Tuesday, November 18, 2014


My whole life I wanted to go to Carolina. As I grew older and actually learned about the educational aspects of the university and not just the basketball team, I wanted to go more. Linda Graves was one of our teachers in middle school. But she was more than a teacher to us, she was more like another mother. We all respected her and had known her long enough to be able to joke around with her at appropriate times. I hated math and in frustration I told her many times that I didn’t really need math, when I graduated I was just going to get a job. She would look at me and sternly say, “Robbie Brafford, you will go to college, and you will go to Carolina.” I’m quite certain that if I had not followed through with her expectations, she might have beaten me!

Going from a rural high school in Western Harnett to UNC-Chapel Hill was certainly different. I had an idea of what it would be like but I was not 100% certain as to what to expect. At the time, you were required to take two physical education classes. My very first class was a weightlifting class and I will never forget it. The class included students from all walks of life and different backgrounds. But there was one guy in this class that I was really just not sure of.

This stranger, in which I was skeptical, was a black guy who initially had a face of stone carved into anger. Several thoughts about the guy initially ran through my mind;

1. He is the “kingpin” of a big city gang and he will end up killing me just because I looked at him.
2. He has never smiled, not even on Christmas Day
3. He is a very rare individual….a black serial killer
4. He is extra angry because he thought he had signed up for “Different Ways to Kill People-101”

This is when the story turns into complete irony. I ended up speaking to him one day and asked if he wanted to lift weights. Now, he didn’t immediately warm up to me but he also did not kill me, so I thought that was a good sign. As the classes moved forward, we started working out almost every day. THEN, I started saying some of the crazy things I typically say, and he thought I was an idiot and much of what I said, he found hysterical. Before you knew it, we were rarely working out and laughing constantly.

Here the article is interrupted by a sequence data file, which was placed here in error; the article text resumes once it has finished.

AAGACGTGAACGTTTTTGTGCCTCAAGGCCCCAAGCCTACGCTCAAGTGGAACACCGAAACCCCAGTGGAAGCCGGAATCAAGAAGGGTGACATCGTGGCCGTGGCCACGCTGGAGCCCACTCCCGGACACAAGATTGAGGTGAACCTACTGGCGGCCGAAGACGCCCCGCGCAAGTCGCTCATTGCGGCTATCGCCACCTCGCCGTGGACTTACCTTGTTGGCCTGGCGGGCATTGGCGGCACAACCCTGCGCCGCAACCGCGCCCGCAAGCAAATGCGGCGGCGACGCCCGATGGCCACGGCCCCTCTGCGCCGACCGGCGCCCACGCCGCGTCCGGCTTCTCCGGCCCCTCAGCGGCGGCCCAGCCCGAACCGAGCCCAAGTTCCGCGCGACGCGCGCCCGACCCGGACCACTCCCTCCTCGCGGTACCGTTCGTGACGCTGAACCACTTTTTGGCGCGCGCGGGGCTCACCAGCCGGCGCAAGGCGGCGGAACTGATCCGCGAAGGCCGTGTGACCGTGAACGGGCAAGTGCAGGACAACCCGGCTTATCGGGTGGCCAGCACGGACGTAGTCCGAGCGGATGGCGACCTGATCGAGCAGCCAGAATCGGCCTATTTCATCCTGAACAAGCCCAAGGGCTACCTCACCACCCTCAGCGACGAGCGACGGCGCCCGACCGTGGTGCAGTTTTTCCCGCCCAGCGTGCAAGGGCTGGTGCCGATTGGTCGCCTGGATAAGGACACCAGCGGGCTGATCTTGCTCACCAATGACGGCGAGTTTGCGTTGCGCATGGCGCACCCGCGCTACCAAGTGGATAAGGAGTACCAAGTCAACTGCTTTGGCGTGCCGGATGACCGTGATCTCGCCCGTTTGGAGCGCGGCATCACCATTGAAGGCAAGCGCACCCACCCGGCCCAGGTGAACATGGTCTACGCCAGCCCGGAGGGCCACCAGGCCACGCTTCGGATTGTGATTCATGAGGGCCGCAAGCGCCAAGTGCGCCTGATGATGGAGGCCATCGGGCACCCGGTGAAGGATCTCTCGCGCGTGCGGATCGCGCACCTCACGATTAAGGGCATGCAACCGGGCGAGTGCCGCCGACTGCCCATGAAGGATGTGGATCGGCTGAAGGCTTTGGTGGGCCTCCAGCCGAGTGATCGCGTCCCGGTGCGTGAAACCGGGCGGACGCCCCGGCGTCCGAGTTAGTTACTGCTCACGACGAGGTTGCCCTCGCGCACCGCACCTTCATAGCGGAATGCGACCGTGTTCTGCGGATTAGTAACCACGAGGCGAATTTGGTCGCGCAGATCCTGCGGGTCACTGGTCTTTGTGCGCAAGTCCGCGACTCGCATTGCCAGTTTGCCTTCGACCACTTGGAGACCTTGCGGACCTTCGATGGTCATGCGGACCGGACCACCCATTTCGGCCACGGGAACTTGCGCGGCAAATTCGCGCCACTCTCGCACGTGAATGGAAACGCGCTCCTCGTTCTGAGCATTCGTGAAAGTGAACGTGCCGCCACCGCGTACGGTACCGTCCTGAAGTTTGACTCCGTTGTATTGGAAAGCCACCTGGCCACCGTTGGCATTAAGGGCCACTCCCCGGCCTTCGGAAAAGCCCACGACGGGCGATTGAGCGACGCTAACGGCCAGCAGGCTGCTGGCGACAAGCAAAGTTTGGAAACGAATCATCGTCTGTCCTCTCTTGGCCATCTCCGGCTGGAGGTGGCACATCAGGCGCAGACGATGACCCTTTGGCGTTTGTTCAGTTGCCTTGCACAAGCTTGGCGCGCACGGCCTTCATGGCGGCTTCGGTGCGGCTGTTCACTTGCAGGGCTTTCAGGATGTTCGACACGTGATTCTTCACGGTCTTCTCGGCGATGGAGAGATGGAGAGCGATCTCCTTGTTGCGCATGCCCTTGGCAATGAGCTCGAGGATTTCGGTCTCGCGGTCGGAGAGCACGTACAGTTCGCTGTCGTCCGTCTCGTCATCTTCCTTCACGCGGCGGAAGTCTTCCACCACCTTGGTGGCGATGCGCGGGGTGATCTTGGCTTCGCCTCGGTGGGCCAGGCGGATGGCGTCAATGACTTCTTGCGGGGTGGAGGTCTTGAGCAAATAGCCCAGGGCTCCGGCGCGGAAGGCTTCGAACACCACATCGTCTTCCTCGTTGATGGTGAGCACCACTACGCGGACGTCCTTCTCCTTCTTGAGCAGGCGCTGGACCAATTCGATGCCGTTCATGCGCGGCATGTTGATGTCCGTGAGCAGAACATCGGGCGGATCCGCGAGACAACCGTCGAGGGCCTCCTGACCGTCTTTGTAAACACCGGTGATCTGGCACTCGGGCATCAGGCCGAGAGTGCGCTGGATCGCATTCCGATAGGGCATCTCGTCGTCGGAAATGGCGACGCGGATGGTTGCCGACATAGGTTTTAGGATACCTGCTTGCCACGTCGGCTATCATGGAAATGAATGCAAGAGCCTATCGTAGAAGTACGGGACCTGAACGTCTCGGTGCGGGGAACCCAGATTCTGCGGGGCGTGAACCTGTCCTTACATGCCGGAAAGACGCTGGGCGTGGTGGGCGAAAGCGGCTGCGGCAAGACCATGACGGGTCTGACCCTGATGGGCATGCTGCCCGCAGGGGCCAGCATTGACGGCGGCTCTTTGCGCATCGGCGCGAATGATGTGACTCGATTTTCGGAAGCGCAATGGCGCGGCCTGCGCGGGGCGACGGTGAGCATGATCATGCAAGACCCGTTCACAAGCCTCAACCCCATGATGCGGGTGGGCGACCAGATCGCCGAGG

The guy’s name was Stephon Goode, but I nicknamed him “Smoothdaddy” and that’s all I’ve ever called him. Every time I saw him on campus we would share stories and laughs. Actually, it was almost always me making fun of someone else and both of us laughing. We graduated before the world of email and cyberspace became so integrated into our lives, and therefore we lost touch with each other. However, in recent years, we have reacquainted through Facebook.

I am a firm believer that if you feel led to help someone, you should absolutely follow through with that intuition. Every year, we see golf tournaments, dinners, and fund raisers of all sorts for people that are going through a difficult time. Stephon is currently going through serious personal challenges. He has been diagnosed with “end stage renal disease” and will require a kidney transplant at some point in the near future. I know Stephon is a good guy. I also know that the world needs people like him. In 1999, we found out that my father had cancer. December 6th, 1999 will be a day I will never forget. My whole life I had my father for every challenging circumstance I had ever faced. When the surgeon walked out that day, all he could tell us was bad news in the absolute most amicable way possible. I know what it felt like that Thanksgiving and Christmas to be dealing with a very serious medical situation.

First and foremost, I’m asking you to pray for Stephon and his family. I would also appreciate it if you would share this blog with as many people as you can. In addition, I am asking you to consider if God is actually leading you to help Stephon. He needs $25,000 to help him through this surgery. His goal is already within reach as many people have already been led to make a donation. Many of you reading this know me good enough to realize that I would not have written a blog about Stephon if I didn’t believe in him. He is now the Reverend Stephon D. Goode of Union Grove Missionary Baptist Church in Henderson, NC. I am sure every time he thinks about almost everything I ever said to him in college, he prays for my forgiveness. But I also know that it would make Christmas for his family, friends and church even better if he had reached his goal.  I’ve not done nearly enough in this life for others and I know that.  But nothing feels better to me than helping someone in one way or another. Therefore, I am asking everyone that reads this to consider a difficult situation for a great guy. You can follow this link to his site, "Kidney Transplant Fund" and let’s start this holiday season by considering helping a guy through a challenging time who in return, will give back to the world for a lifetime.

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